Structure Of Linux Operating System

An operating system is a collection of software, each designed for a specific function.

Linux OS has following components:

1) Kernel

kernel is the core of the operating system. It establishes communication between devices and software. Moreover, it manages the system resources. Basically it has four responsibilities:

  • device management: A system has many devices connected to it like CPU, memory device, sound cards, graphic cards, etc. A kernel stores all the data related to all the devices in device driver (without this kernel won’t be able to control the devices). Thus kernel knows what a device can do and how to manipulate it to bring out the best performance. It also manages communication between all the devices. Kernel has certain rules that has to be followed by all the devices.
  • Memory management: Another function that kernel has to manage is the memory management. Kernel keeps a track of used and unused memory and make sure that processes shouldn’t manipulate data of each other using virtual memory address.
  • Process management: In process management kernel assign enough time and gives priorities to processes before handling CPU to other process. It also deals with security and ownership information.
  • Handling system calls: Handling system calls means a programmer can write a query or ask the kernel to perform a task.

2) System Libraries

System libraries are special programs that helps in accessing the kernel’s features. A kernel has to be triggered to perform a task and this triggering is done by the applications. But applications must know how to place a system call because each kernel has a different set of system calls. Programmers have developed standard library of procedures to communicate with kernel. Each operating system supports these standards and then these are transferred to system calls for that operating system.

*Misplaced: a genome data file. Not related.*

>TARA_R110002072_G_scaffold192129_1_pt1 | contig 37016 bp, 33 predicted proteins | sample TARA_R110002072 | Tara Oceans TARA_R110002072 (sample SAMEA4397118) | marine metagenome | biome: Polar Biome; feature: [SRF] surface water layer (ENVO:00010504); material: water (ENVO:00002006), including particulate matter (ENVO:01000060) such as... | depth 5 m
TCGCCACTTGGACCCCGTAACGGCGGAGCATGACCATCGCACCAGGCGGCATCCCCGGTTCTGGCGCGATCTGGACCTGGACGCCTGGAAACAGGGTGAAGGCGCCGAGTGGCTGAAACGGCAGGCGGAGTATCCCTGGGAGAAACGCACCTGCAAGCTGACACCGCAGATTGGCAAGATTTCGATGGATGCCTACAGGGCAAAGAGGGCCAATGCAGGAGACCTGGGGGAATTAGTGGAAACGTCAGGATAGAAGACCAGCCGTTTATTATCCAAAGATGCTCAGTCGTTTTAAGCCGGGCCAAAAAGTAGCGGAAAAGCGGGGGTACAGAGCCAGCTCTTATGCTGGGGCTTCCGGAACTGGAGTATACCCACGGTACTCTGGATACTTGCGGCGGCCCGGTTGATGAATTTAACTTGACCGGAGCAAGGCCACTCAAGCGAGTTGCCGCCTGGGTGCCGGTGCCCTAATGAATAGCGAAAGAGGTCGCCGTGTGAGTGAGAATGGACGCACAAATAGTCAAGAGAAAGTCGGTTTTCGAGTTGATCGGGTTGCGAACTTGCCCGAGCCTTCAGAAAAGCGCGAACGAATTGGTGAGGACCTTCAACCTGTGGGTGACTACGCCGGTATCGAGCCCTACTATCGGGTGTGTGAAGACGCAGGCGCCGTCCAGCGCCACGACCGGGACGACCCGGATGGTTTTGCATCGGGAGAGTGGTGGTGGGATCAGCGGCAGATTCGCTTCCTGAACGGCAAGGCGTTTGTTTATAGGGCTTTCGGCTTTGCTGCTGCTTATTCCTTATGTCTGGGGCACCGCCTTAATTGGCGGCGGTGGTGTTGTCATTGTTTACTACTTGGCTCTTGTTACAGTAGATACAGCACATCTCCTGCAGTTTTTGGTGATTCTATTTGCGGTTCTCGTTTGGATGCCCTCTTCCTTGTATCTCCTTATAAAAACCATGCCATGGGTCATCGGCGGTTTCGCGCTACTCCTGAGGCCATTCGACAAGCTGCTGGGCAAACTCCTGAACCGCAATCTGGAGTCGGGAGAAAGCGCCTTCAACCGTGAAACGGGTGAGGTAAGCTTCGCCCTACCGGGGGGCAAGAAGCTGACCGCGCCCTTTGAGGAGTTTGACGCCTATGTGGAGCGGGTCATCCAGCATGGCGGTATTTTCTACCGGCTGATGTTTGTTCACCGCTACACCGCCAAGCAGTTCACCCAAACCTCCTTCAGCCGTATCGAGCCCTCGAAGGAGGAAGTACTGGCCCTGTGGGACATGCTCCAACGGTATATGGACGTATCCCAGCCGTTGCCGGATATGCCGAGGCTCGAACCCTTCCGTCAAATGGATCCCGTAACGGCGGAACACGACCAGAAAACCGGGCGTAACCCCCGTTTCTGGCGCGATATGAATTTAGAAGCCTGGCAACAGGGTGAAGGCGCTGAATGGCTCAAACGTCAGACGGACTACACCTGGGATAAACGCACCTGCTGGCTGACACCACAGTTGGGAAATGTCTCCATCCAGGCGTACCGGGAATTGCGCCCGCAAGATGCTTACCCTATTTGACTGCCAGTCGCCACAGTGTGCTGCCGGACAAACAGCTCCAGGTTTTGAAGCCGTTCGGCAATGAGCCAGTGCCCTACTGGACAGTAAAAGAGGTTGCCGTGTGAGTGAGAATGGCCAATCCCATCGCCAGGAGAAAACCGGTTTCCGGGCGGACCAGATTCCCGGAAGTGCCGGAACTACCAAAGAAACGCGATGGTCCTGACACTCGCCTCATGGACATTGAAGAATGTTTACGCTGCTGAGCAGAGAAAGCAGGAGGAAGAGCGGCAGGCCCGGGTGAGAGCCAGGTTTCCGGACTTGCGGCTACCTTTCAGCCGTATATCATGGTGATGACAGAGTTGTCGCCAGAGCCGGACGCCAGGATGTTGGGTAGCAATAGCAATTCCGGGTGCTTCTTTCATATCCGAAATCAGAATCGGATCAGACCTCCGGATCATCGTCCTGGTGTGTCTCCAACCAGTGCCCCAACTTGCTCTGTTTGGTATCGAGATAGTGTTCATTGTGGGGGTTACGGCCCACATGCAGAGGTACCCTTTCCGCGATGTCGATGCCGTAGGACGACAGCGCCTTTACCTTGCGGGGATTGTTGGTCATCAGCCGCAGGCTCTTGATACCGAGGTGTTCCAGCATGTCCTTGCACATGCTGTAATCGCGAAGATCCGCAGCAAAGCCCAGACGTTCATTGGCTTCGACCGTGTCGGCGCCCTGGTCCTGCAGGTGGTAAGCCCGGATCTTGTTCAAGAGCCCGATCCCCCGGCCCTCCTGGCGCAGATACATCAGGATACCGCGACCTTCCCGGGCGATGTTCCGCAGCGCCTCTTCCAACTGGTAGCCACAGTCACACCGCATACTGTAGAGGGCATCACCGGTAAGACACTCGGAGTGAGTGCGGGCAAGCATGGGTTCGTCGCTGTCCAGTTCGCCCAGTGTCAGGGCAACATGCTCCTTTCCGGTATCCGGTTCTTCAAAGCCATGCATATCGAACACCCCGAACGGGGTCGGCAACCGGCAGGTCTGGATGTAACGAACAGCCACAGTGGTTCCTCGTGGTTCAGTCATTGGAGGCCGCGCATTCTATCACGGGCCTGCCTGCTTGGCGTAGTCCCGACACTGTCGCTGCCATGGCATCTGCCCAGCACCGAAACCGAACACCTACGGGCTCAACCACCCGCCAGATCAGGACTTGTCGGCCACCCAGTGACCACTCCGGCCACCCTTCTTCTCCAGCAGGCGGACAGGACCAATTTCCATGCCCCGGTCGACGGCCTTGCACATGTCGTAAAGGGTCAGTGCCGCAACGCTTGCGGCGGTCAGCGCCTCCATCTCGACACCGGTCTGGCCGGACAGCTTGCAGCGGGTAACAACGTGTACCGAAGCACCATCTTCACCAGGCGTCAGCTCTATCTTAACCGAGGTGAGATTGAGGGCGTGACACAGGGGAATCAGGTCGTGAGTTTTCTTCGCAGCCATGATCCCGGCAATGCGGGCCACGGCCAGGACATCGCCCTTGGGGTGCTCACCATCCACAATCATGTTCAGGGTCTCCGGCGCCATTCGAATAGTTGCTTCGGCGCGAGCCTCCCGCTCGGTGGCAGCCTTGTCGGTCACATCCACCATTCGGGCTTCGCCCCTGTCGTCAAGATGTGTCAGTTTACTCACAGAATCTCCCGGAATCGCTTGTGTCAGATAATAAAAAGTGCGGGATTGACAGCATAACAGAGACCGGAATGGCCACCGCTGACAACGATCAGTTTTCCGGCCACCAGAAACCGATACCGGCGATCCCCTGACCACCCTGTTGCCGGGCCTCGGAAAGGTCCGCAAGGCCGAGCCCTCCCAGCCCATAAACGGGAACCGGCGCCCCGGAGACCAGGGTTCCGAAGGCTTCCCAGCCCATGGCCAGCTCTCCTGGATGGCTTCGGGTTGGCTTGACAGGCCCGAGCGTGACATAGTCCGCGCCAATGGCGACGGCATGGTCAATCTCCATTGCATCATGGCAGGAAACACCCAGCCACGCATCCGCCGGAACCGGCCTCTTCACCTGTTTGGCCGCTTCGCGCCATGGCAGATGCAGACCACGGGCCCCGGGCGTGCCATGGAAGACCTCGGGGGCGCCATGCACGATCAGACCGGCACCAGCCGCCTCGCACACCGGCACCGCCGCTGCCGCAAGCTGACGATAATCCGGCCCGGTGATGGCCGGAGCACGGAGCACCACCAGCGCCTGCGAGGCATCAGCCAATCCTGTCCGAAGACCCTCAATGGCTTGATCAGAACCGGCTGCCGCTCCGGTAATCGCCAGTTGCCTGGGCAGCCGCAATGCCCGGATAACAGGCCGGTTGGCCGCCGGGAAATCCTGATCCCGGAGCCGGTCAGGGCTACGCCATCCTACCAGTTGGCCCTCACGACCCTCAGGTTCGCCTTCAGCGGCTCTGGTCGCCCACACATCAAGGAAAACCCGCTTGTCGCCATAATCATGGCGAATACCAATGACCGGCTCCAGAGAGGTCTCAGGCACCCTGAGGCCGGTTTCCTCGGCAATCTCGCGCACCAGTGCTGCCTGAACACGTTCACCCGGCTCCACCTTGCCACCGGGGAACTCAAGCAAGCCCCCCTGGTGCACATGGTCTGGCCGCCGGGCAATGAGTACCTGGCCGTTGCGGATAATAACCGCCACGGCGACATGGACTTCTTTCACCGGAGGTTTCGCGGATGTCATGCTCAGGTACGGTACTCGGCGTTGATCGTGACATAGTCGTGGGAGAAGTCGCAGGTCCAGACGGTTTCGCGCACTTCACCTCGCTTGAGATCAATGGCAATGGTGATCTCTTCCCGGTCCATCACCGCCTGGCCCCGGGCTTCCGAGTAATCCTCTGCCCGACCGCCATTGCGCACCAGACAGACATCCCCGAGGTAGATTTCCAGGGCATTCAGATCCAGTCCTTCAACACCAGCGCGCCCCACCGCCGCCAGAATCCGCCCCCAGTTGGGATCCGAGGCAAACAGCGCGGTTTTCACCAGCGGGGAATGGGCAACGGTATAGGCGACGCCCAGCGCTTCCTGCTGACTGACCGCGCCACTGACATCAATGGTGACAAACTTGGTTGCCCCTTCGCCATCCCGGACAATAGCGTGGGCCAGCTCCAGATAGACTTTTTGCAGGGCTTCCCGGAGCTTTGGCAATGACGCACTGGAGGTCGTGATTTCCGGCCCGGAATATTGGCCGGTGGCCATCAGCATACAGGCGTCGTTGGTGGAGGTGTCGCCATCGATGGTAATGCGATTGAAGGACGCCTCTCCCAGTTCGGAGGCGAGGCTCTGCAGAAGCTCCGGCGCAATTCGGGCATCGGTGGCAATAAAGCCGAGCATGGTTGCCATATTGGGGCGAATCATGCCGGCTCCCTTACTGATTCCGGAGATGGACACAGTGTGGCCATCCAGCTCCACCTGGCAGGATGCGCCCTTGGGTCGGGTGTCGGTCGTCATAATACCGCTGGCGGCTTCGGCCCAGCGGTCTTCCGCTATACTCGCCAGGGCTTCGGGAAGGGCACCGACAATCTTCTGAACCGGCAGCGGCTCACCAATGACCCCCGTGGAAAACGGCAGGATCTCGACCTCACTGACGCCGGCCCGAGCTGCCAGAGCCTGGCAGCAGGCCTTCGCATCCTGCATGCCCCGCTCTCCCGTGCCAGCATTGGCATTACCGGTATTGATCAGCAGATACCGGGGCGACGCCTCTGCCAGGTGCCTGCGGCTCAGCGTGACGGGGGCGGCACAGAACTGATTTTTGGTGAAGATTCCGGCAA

Most well known system library for Linux is glibc (GNU C library).

3) System Tools

Linux OS has a set of utility tools which are usually simple commands. It is a software which GNU project has written and publish under their open source license so that software is freely available to everyone.

With the help of commands you can access your files, edit and manipulate data in your directories or files, change location of files or anything.

4) Development Tools

With the above three components your OS is running and working. But to update your system you have additional tools and libraries. These additional tools and libraries are written by the programmers and are called tool chain. A tool chain is a vital development tool used by the developers to produce a working application.

5) End User Tools

These end tools make a system unique for a user. End tools are not required for the operating system but are necessary for a user.

Some examples of end tools are graphic design tools, office suites, browsers, multimedia players, etc.


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